This seems like a happy story but unfortunately it is not. The Magic community during this time was very toxic. Everyone only cared about themselves, had huge egos, and thought they were god's gift to Magic. Since I was one of the top players in the region, that meant that the people I hung out with and considered friends were also lumped into this category of toxic players. Honestly there were even times where I was not the nicest person to my opponents.
One guy in particular was a player who was also considered one of the players in New England, was my go-to playtest partner, best friend, and we even dated. We were pretty inseparable for a few years and were even called a "power couple" on the PTQ scene.
I had just played in a Pro Tour and did well, but not well enough to qualify for the next one, so I was back to the PTQ grind. I felt pretty confident about my skill at the PTQ level, and I knew that I could win this PTQ. Spoiler alert: I won it. After the event was over this friend and I walked back to my car for our hour drive home, and he looked pretty angry.
"I can't believe you won. You are so lucky. You're going to scrub out of the Pro Tour."
Okay, so words like that are not usually spoken to friends, but here we were. To be honest, this is just how it was for me. I had very little support from the Magic community back then. Maybe it was because they didn't like that a woman was doing well in an all-boys club. Maybe it was because these players were insanely jealous that it was me and not them.
I think the Magic community has come a long way over the years. I can't speak for everyone but in general players are way more supportive of each other, especially friends, and I don't usually hear about toxicity in the community anymore. Of course, there's always room for improvement, but things are infinitely better.
The Lesson: Be supportive of your friends. Be happy for them when they do well. You never know when your harmful attitude will come back to haunt you.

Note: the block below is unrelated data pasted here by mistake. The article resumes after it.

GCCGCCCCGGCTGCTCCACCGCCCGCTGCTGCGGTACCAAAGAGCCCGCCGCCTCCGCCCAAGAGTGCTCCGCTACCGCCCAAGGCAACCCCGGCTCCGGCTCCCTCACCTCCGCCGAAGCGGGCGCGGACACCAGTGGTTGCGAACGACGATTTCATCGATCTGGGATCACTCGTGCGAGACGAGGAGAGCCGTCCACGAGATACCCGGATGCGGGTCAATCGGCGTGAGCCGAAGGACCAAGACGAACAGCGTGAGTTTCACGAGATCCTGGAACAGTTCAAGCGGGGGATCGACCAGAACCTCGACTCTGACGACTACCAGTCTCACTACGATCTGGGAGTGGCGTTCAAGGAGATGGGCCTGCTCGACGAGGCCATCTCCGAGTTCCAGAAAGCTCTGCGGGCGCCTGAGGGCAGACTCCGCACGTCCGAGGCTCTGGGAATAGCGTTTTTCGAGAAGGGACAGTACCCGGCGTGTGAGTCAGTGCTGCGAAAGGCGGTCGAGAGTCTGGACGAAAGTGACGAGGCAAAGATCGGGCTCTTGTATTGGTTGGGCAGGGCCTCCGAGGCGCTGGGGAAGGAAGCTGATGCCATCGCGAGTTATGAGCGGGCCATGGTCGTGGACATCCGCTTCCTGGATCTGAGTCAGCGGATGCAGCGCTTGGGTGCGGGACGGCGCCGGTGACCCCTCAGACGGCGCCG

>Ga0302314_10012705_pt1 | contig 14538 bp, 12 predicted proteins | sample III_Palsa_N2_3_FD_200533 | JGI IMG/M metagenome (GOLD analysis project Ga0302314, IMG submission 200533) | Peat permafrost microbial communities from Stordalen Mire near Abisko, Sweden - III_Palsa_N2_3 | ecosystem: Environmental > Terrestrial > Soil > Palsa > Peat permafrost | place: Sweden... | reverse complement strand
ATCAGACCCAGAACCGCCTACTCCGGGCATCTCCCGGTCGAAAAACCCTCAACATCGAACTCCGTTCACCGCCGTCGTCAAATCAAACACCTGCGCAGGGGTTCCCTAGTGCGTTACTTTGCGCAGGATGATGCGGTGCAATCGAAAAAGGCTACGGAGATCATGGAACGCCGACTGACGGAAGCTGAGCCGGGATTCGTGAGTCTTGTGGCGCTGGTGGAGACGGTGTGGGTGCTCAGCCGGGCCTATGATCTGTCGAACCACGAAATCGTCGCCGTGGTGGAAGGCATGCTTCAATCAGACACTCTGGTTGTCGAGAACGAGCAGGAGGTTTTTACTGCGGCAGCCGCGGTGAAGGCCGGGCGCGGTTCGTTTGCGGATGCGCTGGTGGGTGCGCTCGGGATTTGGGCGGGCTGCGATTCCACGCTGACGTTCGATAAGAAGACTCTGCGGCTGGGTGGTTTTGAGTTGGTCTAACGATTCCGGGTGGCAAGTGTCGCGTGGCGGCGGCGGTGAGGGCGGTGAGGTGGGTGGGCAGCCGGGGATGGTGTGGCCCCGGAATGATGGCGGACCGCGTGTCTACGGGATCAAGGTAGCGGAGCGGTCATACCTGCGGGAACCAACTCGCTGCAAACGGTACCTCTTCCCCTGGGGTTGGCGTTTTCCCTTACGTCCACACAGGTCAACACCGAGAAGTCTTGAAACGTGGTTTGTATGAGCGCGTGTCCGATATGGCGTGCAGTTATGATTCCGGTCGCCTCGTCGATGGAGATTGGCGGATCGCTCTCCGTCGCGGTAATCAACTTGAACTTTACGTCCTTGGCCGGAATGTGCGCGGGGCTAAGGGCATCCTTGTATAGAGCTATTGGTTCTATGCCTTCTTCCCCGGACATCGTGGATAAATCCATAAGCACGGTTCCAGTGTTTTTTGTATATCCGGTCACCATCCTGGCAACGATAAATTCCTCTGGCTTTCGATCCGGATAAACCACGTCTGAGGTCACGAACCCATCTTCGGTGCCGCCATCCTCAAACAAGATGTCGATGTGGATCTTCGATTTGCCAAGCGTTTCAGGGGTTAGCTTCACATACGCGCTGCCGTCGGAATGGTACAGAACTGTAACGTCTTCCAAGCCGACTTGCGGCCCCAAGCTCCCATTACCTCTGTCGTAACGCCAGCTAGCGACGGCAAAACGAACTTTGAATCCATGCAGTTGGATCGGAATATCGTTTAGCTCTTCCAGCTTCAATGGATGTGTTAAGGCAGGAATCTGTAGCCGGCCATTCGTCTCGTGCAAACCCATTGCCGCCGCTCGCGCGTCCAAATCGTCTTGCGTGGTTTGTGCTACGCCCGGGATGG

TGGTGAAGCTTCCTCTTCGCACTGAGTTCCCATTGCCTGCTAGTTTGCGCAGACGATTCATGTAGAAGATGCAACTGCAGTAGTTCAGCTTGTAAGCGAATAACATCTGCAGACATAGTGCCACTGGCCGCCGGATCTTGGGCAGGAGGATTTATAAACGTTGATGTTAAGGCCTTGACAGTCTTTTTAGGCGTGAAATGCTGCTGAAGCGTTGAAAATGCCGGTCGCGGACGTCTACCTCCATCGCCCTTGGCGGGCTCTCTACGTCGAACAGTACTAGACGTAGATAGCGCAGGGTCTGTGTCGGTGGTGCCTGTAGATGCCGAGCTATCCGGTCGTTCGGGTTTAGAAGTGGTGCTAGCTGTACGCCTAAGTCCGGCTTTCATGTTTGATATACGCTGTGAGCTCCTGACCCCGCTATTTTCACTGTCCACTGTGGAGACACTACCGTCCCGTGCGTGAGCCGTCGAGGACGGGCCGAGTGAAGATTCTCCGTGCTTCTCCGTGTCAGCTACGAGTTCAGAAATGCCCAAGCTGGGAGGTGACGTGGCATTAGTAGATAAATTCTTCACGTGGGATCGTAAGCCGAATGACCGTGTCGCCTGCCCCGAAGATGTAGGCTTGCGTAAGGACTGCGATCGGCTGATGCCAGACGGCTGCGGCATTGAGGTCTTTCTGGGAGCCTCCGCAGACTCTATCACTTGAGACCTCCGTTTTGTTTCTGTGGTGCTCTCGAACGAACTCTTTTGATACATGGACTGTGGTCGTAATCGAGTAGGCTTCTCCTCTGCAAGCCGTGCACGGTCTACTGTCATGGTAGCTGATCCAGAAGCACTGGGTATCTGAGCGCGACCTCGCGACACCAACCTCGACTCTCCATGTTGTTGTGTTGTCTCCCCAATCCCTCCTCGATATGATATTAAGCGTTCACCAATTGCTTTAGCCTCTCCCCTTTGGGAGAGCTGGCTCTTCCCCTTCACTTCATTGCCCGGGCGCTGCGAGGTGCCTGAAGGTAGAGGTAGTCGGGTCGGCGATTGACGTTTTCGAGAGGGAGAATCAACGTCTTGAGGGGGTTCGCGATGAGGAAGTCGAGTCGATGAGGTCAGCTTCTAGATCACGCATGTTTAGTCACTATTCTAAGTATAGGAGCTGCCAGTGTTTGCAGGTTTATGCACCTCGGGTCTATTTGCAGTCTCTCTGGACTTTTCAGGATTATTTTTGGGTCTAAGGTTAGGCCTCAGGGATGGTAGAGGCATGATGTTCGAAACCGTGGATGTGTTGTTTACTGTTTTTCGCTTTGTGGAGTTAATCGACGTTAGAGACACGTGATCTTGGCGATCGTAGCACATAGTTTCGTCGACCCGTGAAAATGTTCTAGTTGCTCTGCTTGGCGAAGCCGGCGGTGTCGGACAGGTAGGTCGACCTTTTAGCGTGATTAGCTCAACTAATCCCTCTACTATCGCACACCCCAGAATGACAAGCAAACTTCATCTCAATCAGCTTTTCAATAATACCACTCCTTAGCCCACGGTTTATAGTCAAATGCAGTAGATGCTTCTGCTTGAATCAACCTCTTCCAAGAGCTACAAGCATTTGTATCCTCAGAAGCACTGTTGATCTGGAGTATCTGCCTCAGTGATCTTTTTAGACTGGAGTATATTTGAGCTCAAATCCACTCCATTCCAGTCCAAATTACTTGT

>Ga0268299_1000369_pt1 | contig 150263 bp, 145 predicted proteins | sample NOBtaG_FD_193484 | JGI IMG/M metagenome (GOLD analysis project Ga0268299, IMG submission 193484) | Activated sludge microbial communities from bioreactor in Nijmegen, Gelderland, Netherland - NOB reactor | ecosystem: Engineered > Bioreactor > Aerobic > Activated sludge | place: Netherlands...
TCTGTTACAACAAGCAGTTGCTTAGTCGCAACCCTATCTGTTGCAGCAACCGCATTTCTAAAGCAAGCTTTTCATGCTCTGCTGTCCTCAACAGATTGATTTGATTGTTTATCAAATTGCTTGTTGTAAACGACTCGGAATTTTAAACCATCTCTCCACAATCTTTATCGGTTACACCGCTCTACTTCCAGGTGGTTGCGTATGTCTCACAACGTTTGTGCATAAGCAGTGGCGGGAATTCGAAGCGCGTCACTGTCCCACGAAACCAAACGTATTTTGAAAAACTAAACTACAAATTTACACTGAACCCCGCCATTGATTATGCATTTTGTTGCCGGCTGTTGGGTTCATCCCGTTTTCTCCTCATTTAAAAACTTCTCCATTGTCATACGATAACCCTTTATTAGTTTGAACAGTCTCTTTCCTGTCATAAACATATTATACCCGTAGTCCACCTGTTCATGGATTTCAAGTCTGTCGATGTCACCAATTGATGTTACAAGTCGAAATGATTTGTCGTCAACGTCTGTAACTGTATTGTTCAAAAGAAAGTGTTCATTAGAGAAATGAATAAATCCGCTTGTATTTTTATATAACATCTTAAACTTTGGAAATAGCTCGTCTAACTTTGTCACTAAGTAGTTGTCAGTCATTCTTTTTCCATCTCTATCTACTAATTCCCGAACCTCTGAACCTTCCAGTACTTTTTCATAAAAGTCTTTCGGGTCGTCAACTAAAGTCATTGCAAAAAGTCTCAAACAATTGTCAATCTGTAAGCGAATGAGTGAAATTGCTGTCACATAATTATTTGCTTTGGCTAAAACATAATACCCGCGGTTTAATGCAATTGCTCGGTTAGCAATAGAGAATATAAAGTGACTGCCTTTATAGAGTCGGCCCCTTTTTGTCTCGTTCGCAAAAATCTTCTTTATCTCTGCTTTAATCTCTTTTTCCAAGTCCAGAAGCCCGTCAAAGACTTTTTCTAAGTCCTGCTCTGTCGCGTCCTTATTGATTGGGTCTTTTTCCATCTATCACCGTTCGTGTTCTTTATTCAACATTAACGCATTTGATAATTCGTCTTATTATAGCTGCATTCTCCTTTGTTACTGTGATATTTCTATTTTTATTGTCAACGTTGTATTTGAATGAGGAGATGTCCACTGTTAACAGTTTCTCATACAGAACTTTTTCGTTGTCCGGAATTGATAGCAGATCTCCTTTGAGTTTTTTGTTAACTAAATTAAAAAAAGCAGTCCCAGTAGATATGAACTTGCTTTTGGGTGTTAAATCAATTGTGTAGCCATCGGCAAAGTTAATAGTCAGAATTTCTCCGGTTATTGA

For Pro Tour Charleston 2006 (Team Unified Constructed, Ravnica Block), I teamed with a good friend and strong player as well as an up-and-coming player who was pretty new to the Pro scene. As it was his first Pro Tour, we wanted him to be the middle player so that we could give him pointers if he needed them.
We had a great deck for the PT, it was a U/W/R Enchantment deck that played a bunch of sweet cards like Searing Meditation and Dream Leash, as well as a playset of Copy Enchantment to get double value out of the enchantments. It was our strongest deck, hard to play, and "Player B" really wanted to play it.
We were making a run for Day 2, and one of our matches came down to "Player B." Since "Player A" and I were done with our matches, we huddled around him to make sure he didn't mess up.
At one point, I knew that he had to cast the Copy Enchantment in his hand. I pointed at it and the Searing Meditation in play. This play made the most sense to me and looked like the best way for him to win. To my surprise, he shook his head no and cast a different spell. I was kind of shocked that he didn't take my advice; this was his first Pro Tour, and I was a veteran, having played in five (that's not really a veteran). I remember being mad and complained to my other teammate throughout the rest of the night.
Did he win the match after making a play that I disagreed with? Honestly I don't remember.
The Lesson: Sometimes you will disagree with a play. Maybe you will be positive that your play is the correct one. However, there is a player who believes that his or her play is correct, and there is value in learning why they think they are correct. Maybe their play is wrong, maybe it's right, but understanding their line of thinking will help you improve as a player.
That's all for this week. Until next week, be nice to your opponents and try to learn something from them.